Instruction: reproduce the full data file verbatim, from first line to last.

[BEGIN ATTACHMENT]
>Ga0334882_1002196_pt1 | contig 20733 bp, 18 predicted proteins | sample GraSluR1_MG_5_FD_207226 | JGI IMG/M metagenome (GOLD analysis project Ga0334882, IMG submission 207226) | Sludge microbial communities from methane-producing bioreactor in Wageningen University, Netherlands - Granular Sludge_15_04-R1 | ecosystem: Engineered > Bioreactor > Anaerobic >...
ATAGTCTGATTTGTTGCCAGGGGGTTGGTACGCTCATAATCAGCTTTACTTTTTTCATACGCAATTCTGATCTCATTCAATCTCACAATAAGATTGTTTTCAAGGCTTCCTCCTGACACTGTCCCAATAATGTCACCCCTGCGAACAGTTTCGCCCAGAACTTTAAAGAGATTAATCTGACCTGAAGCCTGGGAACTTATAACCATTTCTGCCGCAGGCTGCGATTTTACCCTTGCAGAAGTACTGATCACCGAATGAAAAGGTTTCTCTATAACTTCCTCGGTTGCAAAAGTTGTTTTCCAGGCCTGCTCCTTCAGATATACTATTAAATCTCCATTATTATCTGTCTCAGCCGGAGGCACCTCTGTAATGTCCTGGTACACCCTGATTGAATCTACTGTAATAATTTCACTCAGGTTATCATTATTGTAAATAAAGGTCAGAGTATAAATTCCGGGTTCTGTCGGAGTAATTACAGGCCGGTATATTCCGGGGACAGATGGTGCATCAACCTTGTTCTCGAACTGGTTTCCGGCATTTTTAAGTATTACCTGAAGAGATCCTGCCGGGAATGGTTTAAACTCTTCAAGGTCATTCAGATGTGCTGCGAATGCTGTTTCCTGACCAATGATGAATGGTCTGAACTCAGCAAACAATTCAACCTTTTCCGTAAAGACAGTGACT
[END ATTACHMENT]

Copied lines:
>Ga0334882_1002196_pt1 | contig 20733 bp, 18 predicted proteins | sample GraSluR1_MG_5_FD_207226 | JGI IMG/M metagenome (GOLD analysis project Ga0334882, IMG submission 207226) | Sludge microbial communities from methane-producing bioreactor in Wageningen University, Netherlands - Granular Sludge_15_04-R1 | ecosystem: Engineered > Bioreactor > Anaerobic >...
ATAGTCTGATTTGTTGCCAGGGGGTTGGTACGCTCATAATCAGCTTTACTTTTTTCATACGCAATTCTGATCTCATTCAATCTCACAATAAGATTGTTTTCAAGGCTTCCTCCTGACACTGTCCCAATAATGTCACCCCTGCGAACAGTTTCGCCCAGAACTTTAAAGAGATTAATCTGACCTGAAGCCTGGGAACTTATAACCATTTCTGCCGCAGGCTGCGATTTTACCCTTGCAGAAGTACTGATCACCGAATGAAAAGGTTTCTCTATAACTTCCTCGGTTGCAAAAGTTGTTTTCCAGGCCTGCTCCTTCAGATATACTATTAAATCTCCATTATTATCTGTCTCAGCCGGAGGCACCTCTGTAATGTCCTGGTACACCCTGATTGAATCTACTGTAATAATTTCACTCAGGTTATCATTATTGTAAATAAAGGTCAGAGTATAAATTCCGGGTTCTGTCGGAGTAATTACAGGCCGGTATATTCCGGGGACAGATGGTGCATCAACCTTGTTCTCGAACTGGTTTCCGGCATTTTTAAGTATTACCTGAAGAGATCCTGCCGGGAATGGTTTAAACTCTTCAAGGTCATTCAGATGTGCTGCGAATGCTGTTTCCTGACCAATGATGAATGGTCTGAACTCAGCAAACAATTCAACCTTTTCCGTAAAGACAGTGACT